▲ Diamond prices plummet after the epidemic! Rough stone prices plunged 35% this year! The industry did not hesitate to cut off supply and aggressively rescue the market. What is the effect?
As the old saying goes, “Thirty years in Hedong, thirty years in Hexi.” The prosperity of the diamond industry moved from Hedong to Hexi, but it only took three years: diamond prices soared when the new crown epidemic broke out, and plummeted when the epidemic subsided. Consumers who were forced to stay at home due to the epidemic prevention lockdown once went online to buy diamond jewelry and other luxury goods. However, as countries lifted border restrictions and the economy reopened, people’s demand for luxury goods cooled rapidly, leading to The diamond industry has too many inventories, and most of them were bought “at the top”, reducing miners to “first-hand goods.” In order to stop the bleeding, the upstream and downstream, supply and demand sides of the diamond industry are taking the most radical measures to curb the severe decline in diamond prices.
Three major headwinds hit natural diamond prices, with rough prices plummeting by 35%
“Bloomberg” reported that diamond prices have plummeted due to the sharp drop in demand from traditional customers and the threat posed by synthetic diamond technology. The United States, the market on which the diamond industry relies most, faces recessionary concerns amid soaring inflationary pressures. On the other hand, China, a major emerging market, has been deeply hit by the domestic housing crisis, and consumer confidence has been greatly weakened. To make matters worse, the disruptive lab-grown diamond industry has begun to make significant progress in some key areas.
Reports indicate that this yearWholesale prices of polished diamonds fell by about 20% overall;The price of rough (i.e. uncut) diamonds plunged by 35%the sharpest declines occurred in the late summer to early autumn of this year.
The plunge in diamond prices and the weakening of the luxury goods industry happened almost simultaneously. The business of luxury goods leader LVMH Moët Hennessy Louis Vuitton Group (LVMH) has been dragged down by China’s sluggish economic recovery and cooling consumer demand in the United States. Its market value has shrunk by more than US$100 billion since mid-April. Richemont, the parent company of Cartier, reported an unexpected decline in profit on Friday due to an unexpected drop in revenue from luxury watches and as high-end consumers cut back on spending.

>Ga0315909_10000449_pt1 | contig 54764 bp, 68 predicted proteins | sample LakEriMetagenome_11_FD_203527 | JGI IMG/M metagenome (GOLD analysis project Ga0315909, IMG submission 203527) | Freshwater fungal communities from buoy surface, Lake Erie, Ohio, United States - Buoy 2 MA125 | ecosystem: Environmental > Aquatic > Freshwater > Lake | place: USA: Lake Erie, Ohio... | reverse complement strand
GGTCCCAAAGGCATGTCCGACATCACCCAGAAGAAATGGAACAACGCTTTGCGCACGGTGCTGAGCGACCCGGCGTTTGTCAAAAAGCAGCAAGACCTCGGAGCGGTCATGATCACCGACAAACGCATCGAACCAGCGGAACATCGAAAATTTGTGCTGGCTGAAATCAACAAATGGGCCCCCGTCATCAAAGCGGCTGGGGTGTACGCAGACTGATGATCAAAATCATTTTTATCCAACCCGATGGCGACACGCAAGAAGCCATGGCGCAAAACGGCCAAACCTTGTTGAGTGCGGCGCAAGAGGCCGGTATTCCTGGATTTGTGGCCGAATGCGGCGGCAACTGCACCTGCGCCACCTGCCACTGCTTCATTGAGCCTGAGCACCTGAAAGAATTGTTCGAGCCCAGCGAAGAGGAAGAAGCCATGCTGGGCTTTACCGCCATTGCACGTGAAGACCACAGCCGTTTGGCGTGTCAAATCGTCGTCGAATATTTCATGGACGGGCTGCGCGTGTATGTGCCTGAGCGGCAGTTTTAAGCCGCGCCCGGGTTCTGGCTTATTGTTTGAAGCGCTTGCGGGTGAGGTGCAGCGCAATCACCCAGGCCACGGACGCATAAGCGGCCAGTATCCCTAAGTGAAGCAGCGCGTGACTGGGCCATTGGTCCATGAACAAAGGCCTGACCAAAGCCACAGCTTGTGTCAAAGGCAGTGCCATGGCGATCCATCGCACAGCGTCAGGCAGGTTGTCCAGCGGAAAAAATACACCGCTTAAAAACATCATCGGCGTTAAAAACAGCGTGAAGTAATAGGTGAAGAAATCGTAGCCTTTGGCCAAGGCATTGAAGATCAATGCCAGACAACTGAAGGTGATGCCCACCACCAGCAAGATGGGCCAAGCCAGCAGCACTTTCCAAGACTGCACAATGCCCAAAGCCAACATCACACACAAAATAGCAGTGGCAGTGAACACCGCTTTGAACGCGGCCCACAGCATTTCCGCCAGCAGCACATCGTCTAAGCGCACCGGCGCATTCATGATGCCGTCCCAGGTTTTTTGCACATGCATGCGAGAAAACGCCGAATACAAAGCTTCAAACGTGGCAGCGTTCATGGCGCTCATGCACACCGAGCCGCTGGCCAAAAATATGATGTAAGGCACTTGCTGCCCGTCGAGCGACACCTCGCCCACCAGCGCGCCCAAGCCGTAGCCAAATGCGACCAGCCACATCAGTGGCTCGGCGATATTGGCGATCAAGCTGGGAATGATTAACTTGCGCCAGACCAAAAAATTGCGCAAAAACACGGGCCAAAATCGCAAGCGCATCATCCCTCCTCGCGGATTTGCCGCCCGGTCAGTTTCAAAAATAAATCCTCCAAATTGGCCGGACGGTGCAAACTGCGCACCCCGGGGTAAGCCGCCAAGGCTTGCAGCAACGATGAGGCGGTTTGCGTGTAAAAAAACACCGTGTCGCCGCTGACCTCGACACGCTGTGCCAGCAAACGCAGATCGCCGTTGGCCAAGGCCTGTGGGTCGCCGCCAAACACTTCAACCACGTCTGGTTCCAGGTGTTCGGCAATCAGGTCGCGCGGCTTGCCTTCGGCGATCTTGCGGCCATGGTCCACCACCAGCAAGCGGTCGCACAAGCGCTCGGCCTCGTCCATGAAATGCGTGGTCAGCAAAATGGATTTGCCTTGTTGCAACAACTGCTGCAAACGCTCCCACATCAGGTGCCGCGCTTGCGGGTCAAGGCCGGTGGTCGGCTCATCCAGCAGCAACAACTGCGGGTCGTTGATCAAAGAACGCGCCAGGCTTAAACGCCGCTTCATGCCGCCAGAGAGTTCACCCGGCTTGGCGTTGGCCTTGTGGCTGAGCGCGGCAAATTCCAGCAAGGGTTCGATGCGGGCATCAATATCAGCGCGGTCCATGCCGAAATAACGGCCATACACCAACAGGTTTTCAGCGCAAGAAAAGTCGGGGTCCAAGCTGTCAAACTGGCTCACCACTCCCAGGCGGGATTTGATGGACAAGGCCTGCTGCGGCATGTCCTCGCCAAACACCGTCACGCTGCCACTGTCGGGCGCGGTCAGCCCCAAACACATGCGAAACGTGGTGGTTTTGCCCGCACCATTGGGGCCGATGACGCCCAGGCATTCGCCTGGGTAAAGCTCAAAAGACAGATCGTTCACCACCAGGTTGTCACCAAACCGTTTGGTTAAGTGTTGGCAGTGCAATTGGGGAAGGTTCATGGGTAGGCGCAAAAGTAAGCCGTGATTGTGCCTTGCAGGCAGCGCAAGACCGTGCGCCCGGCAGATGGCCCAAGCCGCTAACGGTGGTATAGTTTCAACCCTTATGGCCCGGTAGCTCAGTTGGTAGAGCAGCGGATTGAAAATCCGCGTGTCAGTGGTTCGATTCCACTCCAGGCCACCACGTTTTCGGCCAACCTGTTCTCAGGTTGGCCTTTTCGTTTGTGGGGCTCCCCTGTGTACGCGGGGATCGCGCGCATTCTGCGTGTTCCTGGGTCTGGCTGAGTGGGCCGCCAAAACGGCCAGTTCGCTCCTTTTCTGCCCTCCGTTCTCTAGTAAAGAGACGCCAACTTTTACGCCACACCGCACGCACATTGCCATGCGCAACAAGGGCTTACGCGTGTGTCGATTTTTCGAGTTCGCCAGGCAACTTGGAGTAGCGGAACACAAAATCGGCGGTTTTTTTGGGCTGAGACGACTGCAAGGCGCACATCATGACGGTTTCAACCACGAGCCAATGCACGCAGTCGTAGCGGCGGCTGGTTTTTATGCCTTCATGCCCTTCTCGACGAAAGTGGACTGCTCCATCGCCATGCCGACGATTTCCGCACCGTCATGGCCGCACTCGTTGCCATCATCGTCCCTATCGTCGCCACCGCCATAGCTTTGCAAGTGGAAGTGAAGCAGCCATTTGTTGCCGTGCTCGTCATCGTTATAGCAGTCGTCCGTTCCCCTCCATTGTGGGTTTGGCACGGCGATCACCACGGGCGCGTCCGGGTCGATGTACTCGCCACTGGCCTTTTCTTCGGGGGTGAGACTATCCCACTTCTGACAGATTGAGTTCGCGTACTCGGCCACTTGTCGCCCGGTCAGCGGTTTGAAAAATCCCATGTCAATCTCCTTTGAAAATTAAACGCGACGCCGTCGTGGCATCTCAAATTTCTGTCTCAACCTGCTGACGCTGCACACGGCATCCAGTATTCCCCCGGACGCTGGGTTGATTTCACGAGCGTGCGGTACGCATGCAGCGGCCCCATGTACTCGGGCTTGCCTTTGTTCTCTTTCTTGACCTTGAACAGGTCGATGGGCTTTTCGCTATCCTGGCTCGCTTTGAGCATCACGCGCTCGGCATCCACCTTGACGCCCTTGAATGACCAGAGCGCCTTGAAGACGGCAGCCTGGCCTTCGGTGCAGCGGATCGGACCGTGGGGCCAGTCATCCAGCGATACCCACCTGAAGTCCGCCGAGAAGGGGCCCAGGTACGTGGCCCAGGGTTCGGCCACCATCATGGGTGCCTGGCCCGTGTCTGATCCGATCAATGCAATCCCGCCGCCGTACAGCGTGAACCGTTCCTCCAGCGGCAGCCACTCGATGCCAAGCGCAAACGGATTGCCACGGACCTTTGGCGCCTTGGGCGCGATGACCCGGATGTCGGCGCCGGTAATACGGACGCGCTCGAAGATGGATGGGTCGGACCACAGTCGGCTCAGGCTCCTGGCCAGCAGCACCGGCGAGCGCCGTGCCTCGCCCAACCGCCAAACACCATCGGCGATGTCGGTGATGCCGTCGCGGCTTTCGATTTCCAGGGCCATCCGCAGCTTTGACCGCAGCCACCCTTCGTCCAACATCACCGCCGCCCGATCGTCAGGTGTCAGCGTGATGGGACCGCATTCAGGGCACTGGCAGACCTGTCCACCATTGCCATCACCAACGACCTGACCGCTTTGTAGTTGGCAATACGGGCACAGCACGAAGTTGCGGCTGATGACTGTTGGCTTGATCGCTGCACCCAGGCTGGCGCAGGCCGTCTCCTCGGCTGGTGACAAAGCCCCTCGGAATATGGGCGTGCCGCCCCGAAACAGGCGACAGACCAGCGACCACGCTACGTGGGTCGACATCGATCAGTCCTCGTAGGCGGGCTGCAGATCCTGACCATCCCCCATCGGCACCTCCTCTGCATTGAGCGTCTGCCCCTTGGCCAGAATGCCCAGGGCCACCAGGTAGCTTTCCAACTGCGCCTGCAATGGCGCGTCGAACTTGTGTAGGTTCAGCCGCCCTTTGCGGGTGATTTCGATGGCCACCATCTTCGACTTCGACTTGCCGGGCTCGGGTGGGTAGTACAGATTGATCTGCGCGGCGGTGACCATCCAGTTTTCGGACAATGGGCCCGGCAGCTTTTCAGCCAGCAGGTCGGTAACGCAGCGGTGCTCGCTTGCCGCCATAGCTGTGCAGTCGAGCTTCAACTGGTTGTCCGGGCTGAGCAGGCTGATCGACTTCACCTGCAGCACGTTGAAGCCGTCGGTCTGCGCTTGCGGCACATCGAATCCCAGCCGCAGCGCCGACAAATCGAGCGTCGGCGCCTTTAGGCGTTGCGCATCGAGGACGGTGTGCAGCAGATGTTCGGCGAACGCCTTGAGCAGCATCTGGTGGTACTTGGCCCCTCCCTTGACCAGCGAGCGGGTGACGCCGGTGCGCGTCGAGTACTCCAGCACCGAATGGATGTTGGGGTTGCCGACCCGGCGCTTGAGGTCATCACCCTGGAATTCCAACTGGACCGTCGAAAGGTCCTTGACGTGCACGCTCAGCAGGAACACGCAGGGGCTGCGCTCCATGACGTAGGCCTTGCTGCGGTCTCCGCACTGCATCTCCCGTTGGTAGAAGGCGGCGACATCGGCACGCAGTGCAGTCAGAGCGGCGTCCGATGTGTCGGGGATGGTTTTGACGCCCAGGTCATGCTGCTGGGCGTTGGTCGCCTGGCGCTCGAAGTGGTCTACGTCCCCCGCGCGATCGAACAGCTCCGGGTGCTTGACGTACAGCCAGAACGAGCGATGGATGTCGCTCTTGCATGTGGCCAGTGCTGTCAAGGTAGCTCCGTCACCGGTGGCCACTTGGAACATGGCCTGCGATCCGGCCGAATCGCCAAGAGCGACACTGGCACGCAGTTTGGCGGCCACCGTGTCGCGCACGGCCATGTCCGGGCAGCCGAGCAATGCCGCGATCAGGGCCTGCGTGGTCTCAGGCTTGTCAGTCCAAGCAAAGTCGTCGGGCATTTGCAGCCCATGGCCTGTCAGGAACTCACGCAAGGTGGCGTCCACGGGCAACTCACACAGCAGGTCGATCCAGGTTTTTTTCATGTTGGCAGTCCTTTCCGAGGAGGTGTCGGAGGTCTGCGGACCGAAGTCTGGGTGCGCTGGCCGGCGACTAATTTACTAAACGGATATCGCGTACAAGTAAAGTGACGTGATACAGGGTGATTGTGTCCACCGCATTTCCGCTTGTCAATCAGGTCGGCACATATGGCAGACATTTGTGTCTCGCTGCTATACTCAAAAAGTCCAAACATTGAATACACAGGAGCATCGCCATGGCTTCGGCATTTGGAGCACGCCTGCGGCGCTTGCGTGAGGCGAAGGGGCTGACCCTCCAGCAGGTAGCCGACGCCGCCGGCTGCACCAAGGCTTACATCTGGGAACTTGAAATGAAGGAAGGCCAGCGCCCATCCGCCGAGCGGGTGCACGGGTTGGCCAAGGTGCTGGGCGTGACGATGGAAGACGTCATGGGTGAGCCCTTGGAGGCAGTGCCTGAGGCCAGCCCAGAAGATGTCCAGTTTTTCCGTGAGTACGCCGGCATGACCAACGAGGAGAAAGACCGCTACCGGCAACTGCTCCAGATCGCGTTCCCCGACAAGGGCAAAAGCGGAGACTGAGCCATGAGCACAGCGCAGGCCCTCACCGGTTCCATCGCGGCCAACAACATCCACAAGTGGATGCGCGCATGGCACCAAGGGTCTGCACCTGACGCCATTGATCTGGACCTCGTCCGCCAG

Two major leaders in the diamond industry strictly limit prices and tighten supply
The multinational diamond group De Beers dominates about 40% of the world’s diamond mining and trade. The group has always carefully selected buyers. The selected companies are called “sightholders” and are included in De Beers Global Sightholder Sales (DBGSS) to authorize a large number of rough diamonds. on the purchasing merchant list. De Beers will strictly limit buyers to purchase all contracted rough diamonds (i.e. unprocessed or simply cut diamonds) at prices set by the group. Those who do not comply with prices and quotas may even face penalties.
However, in the face of the sudden drop in global diamond prices, De Beers, which has a monopoly position, can no longer continue to “sell at high prices”. It lowers its profile to allow customers to enjoy greater flexibility in doing business, and even completely cancels the original restrictions: Sightholders can choose ” I just don’t want to buy it.”